The Northern Way

The Norse King's Bridal

ORIGINAL - MORS JANUA VITÆ

It was the outworn clay
That slept in endless peace;
It was the dead man's sprite,
All in the wan moonlight
An hour before the day,
That mourned, and might not cease.

"Oh body, oh body of mine,
Deep, deep and soft thy rest!
Thy burning now is cold
In kindly churchyard and mould,
That weights thy wearied eyne
And thine untroubled breast.

"But I must wander and wail---
Must bear, in wrath and rue,
The burning of quenchless fire---
The frustrate, deep desire
For heights did not scale,
For deeds I did not do.

"Oh warm life left behind!
Oh hearts that held me dear!
In my remembered place
Dwells healing and solace,
Among the kinsmen kind
Who decked my sepulchre."

He sought his father's castle---
But lo! in bower and hall
The time was come for mirth.
No place, by that glad hearth,
'Mid song and feast and wassail,
For care funereal.

"Where hushed is earthly din,
And dreams may come and go;
Where day is drowned deep
All under the wings of sleep,
There will I enter in,
And there will tell my woe."

He mixed with the drifting dance
Of dreams that went and came---
But by the sleeper's head
An angel watched the bed;
His pure and piercing glance
Was like a sword of flame.

"Hence, thou overbold,
Wouldst do the deed forbid!
Unmeet that flesh should hear
Thy tale of woe and fear---
Unmeet that flesh should see
What God with a veil hath hid."

"Oh eyes that have grown blind!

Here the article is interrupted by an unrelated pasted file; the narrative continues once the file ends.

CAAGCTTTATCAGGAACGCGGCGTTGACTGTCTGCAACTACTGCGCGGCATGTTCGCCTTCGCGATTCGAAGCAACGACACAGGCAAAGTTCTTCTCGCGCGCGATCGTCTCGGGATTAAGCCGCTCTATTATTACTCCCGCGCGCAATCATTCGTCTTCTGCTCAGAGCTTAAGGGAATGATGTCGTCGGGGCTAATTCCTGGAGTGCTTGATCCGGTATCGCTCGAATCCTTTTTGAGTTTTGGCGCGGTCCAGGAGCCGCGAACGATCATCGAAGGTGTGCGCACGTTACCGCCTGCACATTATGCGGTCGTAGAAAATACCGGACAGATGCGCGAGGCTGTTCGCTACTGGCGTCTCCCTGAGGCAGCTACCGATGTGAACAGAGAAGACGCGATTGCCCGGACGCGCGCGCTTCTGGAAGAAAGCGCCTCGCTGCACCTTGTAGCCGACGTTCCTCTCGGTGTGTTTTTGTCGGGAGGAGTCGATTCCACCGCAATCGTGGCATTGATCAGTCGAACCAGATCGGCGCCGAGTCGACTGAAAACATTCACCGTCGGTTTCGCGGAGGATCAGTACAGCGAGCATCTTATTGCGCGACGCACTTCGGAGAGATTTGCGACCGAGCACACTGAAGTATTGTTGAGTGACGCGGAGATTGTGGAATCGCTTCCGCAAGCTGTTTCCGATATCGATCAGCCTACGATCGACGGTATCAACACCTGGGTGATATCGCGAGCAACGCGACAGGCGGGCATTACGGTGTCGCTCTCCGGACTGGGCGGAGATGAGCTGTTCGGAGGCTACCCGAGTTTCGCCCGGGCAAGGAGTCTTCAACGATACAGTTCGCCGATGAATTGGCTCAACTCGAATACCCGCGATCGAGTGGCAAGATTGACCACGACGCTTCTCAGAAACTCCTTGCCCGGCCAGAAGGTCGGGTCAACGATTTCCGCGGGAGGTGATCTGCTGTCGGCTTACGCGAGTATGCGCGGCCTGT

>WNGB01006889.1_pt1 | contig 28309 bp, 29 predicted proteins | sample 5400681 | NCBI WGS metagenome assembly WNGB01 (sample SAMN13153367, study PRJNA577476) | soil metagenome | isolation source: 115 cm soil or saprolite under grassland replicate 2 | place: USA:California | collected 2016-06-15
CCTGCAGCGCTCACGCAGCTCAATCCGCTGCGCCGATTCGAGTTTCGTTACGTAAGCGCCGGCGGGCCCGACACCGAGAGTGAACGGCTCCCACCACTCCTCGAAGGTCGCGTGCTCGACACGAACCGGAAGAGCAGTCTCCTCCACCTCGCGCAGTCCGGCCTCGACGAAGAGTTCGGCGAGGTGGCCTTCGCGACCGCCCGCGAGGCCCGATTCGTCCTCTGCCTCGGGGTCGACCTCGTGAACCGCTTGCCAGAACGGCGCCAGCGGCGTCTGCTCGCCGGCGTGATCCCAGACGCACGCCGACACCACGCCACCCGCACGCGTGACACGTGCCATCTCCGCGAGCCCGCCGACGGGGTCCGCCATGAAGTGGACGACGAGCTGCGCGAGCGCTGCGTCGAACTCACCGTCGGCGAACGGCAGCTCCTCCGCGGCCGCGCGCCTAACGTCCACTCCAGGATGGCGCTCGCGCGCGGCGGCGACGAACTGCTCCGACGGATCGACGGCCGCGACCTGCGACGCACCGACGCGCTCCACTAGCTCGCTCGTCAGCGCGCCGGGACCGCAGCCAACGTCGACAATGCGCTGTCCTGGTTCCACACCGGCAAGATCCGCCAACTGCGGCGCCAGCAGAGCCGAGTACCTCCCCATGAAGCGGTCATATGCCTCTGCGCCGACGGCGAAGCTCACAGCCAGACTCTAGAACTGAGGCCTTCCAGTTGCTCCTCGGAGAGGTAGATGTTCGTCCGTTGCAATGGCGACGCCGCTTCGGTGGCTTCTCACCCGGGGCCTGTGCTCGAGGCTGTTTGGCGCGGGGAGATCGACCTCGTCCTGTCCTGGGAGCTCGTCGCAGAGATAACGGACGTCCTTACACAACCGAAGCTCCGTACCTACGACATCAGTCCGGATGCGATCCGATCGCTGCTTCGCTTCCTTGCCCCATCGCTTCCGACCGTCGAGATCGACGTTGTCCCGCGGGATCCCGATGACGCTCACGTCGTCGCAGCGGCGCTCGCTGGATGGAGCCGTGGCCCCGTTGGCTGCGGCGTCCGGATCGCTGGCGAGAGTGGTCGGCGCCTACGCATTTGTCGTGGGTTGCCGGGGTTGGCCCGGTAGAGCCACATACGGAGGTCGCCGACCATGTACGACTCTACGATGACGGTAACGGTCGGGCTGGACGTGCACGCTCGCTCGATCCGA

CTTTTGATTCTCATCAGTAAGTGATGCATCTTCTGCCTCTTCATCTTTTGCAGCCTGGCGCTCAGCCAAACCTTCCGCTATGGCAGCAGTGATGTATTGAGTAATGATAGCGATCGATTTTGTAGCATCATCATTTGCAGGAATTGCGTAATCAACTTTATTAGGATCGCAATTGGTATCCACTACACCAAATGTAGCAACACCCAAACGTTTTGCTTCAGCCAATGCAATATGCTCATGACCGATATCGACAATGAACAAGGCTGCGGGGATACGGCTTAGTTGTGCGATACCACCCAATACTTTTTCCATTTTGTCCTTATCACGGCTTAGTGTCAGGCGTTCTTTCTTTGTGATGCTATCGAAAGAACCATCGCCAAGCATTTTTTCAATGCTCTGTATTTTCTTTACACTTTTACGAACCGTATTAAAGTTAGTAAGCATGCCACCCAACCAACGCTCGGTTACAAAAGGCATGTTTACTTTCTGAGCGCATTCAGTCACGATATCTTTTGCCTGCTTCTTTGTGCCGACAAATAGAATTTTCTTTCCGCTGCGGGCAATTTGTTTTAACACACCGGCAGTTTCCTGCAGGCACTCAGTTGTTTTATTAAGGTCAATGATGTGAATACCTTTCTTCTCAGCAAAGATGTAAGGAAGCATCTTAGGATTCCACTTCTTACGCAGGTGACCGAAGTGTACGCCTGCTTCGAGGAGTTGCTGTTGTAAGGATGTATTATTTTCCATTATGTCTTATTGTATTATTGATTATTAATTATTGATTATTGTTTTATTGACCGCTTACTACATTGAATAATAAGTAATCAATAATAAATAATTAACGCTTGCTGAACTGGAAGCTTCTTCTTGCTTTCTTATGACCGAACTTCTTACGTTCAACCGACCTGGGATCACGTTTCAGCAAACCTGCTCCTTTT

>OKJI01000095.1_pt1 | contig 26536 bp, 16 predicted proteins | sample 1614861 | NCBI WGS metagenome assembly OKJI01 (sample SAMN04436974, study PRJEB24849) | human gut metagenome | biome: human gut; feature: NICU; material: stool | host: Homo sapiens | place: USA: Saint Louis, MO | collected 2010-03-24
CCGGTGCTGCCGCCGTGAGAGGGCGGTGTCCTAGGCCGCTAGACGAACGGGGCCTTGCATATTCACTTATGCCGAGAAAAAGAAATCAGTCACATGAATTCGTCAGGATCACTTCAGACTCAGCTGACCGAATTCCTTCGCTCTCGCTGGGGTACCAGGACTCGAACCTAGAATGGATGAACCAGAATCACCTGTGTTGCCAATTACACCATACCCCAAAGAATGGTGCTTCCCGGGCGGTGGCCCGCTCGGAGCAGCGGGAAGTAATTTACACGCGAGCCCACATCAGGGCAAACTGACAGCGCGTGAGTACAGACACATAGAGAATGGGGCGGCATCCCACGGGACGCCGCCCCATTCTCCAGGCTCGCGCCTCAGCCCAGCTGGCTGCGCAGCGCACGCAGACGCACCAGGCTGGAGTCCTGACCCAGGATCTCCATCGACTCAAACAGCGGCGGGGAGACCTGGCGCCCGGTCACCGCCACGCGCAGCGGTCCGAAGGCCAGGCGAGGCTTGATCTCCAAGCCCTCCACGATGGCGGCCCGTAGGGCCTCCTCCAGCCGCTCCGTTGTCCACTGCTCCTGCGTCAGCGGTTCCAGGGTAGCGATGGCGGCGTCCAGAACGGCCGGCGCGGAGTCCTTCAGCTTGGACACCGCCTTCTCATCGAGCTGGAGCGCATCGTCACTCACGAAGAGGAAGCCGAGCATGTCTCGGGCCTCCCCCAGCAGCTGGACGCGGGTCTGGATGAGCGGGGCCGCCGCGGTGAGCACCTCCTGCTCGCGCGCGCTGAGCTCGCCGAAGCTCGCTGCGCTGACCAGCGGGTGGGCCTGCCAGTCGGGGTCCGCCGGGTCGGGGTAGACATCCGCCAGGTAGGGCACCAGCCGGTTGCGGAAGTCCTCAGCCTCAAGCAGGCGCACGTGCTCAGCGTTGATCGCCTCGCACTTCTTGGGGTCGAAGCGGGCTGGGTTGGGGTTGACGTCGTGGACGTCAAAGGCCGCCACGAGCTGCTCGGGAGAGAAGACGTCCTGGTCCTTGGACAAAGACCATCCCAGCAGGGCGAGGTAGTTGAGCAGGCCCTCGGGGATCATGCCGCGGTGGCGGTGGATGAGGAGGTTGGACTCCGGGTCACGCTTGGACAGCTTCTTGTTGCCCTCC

Oh hearts that have forgot!
Of human love bereft,
One hope to me is left;
The beast's dumb soul is kind,
Faithful, forsaking not."

But the petted palfrey neighed
In fear, with starting eye
That searched the shades around---
And shrank the faithful hound,
Bristling, sore afraid,
When he felt the dead draw nigh.

Then the spirit turned and fled,
Wailing, along the blast;
"Torn, torn from life's warm breast,
In death I find no rest!
Where hide my shameful head?
What refuge find at last?"

Around and about and abroad
He went, while the stars grew dim,
Till 'neath a sombre pine
He saw a wayside shrine,
And heard how Christ the Lord
Spake from the Rood to him.

Yea, once and yet again
Spake that small voice and still:
"I bear thy sins for thee;
Canst thou not wait with Me
The slow-wrought fruit of pain,
The long redress of ill?"

It was the outworn clay
That slept beneath the sod:
It was the dead man's sprite,
While all the east grew white
In the wide dawn of day,
That waited, praising God.

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